eISSN: 2084-9885
ISSN: 1896-6764
Neuropsychiatria i Neuropsychologia/Neuropsychiatry and Neuropsychology
Current issue Archive Manuscripts accepted About the journal Editorial board Abstracting and indexing Subscription Contact Instructions for authors Ethical standards and procedures
SCImago Journal & Country Rank
1-2/2020
vol. 15
 
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abstract:
Review article

Screening for perinatal depression: a review of tools and barriers

Sara Suchowiak
1
,
Katarzyna Wszołek
2
,
Julia Suwalska
3
,
Dorota Łojko
3
,
Aleksandra Suwalska
1

1.
Zakład Zdrowia Psychicznego, Katedra Psychiatrii, Uniwersytet Medyczny im. K. Marcinkowskiego w Poznaniu
2.
Klinika Zdrowia Matki i Dziecka, Uniwersytet Medyczny im. K. Marcinkowskiego w Poznaniu
3.
Klinika Psychiatrii Dorosłych, Uniwersytet Medyczny im. K. Marcinkowskiego w Poznaniu
Neuropsychiatria i Neuropsychologia 2020; 15, 1–2: 60–69
Online publish date: 2020/07/25
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During the perinatal period, the risk of mental health disorders significantly increases. Perinatal depression is one of the most frequent complications of this period. It is a great burden for both women and their families, yet it frequently remains undiagnosed and untreated. Perinatal depression may have a negative impact on mother-child interactions and further development of the child. According to the Polish Standards of Perinatal Care, midwives and doctors are obliged to assess the risk and severity of depressive symptoms in the 11th-14th and 33rd-37th weeks of pregnancy. The third evaluation should take place during the first month after birth. The purpose was to present tools which can be used to screen for perinatal depression. Barriers to perinatal screening for depression are also discussed. Women’s most common barriers include a desire to handle mental health problems on their own, being stigmatised and the child being taken away. It is necessary to provide comfort and empathy to the patient, reassure her that mental healthcare is a part of routine perinatal care and inform her where to get help. Health providers’ barriers include the lack of time, a belief that patients do not want to be treated for depression, the fear of legal consequences and the lack of training in screening. Regular training programmes might improve the situation. Mental health stigma has also been reported to be widespread among healthcare professionals. A higher priority given to mental health in the undergraduate curriculum and during professional training can contribute to reducing stigma in health care.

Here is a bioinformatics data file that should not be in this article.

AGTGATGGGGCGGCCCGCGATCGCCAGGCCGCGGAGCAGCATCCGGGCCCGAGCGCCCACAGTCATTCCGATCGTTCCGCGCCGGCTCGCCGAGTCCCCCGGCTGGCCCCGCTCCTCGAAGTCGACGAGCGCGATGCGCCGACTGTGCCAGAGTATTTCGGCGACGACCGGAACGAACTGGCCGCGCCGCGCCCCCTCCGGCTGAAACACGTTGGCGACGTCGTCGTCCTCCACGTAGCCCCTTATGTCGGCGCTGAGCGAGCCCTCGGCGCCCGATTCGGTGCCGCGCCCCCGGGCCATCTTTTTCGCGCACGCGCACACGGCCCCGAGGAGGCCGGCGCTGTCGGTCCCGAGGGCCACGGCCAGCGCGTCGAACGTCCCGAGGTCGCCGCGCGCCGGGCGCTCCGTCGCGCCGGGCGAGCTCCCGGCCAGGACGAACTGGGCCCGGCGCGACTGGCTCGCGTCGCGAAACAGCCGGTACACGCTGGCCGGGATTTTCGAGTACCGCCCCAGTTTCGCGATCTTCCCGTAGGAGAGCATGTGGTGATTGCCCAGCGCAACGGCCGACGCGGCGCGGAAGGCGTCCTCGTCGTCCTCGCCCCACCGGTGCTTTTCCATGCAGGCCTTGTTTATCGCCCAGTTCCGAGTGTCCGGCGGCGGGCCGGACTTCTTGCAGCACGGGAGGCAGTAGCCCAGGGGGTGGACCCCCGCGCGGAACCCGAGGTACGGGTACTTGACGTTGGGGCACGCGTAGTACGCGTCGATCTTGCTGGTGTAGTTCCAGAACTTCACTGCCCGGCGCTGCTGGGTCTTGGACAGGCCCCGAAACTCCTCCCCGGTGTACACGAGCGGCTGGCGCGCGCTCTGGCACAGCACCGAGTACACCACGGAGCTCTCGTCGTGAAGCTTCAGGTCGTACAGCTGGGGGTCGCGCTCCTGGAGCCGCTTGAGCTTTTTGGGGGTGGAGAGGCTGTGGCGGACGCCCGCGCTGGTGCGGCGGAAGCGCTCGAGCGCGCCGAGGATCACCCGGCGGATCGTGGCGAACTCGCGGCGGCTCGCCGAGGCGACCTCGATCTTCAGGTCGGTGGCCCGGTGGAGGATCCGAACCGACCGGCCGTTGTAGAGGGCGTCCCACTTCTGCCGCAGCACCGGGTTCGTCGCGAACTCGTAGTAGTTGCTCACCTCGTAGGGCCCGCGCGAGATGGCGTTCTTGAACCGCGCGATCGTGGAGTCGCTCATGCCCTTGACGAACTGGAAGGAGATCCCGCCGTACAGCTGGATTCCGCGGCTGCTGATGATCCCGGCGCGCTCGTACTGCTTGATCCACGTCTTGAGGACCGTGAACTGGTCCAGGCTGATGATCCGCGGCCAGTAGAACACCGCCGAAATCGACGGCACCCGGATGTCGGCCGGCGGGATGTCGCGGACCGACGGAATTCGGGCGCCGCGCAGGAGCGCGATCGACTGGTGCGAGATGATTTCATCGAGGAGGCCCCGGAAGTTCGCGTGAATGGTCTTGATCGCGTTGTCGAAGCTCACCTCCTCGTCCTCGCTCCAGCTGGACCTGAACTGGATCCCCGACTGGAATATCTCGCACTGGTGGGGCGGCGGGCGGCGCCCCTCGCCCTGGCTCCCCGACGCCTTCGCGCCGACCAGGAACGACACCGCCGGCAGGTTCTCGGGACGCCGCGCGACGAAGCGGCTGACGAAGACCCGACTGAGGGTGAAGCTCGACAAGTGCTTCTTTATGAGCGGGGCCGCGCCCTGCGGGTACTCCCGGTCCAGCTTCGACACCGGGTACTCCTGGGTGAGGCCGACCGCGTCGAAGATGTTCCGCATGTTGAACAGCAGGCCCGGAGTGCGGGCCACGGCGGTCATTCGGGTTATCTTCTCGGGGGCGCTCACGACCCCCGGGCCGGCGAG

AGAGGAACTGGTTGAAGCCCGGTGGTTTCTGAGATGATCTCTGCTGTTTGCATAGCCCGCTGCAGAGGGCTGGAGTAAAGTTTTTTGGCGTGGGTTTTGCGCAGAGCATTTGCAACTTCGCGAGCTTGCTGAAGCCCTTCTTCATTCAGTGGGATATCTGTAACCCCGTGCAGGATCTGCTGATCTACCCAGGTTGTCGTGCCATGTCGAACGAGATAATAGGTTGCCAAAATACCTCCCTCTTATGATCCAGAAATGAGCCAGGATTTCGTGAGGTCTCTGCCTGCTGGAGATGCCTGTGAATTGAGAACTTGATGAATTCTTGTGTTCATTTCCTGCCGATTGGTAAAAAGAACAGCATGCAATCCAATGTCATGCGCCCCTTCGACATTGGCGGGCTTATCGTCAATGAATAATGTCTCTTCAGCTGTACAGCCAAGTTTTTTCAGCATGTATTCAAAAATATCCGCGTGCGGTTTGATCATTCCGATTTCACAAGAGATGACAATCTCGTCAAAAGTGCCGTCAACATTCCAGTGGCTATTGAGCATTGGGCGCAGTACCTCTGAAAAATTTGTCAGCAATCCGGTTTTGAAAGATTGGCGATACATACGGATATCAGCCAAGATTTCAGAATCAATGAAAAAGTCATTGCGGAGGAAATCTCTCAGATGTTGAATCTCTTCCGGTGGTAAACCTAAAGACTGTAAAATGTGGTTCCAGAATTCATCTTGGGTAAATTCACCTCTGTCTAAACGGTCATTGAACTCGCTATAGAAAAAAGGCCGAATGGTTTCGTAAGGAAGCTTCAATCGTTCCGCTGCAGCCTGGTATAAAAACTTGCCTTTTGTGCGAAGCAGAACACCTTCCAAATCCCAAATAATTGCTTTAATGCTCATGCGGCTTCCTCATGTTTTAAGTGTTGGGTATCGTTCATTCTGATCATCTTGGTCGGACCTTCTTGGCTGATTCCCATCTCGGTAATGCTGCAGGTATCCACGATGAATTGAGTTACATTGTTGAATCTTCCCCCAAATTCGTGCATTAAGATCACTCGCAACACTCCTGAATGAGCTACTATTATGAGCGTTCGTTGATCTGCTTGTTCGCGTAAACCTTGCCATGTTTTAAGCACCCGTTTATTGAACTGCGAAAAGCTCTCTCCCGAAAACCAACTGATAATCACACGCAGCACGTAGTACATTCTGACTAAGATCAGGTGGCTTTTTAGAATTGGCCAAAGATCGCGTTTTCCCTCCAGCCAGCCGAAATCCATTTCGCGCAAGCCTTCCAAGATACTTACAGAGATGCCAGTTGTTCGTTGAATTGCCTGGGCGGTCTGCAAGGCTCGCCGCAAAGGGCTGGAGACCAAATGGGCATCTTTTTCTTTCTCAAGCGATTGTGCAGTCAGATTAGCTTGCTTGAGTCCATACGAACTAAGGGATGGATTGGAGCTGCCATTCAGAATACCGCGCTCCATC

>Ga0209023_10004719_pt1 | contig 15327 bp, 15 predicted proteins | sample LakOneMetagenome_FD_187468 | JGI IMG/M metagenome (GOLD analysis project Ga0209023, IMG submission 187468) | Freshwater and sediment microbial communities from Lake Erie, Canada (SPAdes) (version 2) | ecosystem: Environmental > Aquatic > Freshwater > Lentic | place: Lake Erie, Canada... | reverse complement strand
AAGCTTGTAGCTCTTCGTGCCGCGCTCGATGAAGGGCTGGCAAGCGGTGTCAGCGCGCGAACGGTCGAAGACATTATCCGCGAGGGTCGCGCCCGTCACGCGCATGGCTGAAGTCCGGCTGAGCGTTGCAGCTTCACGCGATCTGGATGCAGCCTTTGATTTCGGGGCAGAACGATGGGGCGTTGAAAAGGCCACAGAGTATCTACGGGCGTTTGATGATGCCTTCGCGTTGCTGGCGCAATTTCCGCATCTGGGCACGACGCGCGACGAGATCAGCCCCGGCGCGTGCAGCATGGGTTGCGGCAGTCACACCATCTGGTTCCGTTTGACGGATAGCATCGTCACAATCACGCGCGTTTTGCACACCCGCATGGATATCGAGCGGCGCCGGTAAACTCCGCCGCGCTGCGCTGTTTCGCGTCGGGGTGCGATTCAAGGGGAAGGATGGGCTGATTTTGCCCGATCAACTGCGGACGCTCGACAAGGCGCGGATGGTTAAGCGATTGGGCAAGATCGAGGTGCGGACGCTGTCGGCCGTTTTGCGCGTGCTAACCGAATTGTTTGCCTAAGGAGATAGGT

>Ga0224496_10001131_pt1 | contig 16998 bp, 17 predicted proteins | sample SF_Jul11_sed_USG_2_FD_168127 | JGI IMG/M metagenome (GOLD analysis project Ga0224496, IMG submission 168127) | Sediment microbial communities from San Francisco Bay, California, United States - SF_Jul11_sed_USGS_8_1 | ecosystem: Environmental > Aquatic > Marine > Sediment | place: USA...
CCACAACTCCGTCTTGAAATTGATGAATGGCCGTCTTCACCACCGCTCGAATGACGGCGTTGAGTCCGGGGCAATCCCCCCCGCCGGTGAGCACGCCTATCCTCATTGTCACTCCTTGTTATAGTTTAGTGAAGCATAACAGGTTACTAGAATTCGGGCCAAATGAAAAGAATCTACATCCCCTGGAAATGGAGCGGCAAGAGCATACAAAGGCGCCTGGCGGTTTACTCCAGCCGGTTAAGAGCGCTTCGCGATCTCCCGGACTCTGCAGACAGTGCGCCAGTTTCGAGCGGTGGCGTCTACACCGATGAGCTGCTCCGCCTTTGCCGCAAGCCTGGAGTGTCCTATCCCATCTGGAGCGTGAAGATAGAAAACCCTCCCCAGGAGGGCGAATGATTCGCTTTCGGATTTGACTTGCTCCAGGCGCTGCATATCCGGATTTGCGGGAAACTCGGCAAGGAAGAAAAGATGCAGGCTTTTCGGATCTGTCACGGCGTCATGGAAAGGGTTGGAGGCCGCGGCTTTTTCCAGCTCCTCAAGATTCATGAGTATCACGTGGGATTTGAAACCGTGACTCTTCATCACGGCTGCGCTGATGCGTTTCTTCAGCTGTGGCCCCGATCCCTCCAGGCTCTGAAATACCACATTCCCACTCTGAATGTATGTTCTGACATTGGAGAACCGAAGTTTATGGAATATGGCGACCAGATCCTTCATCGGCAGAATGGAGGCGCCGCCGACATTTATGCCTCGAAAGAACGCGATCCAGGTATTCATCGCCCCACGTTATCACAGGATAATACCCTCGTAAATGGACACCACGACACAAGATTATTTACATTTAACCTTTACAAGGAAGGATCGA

keywords:

screening, questionnaires, symptoms of depression, perinatal period

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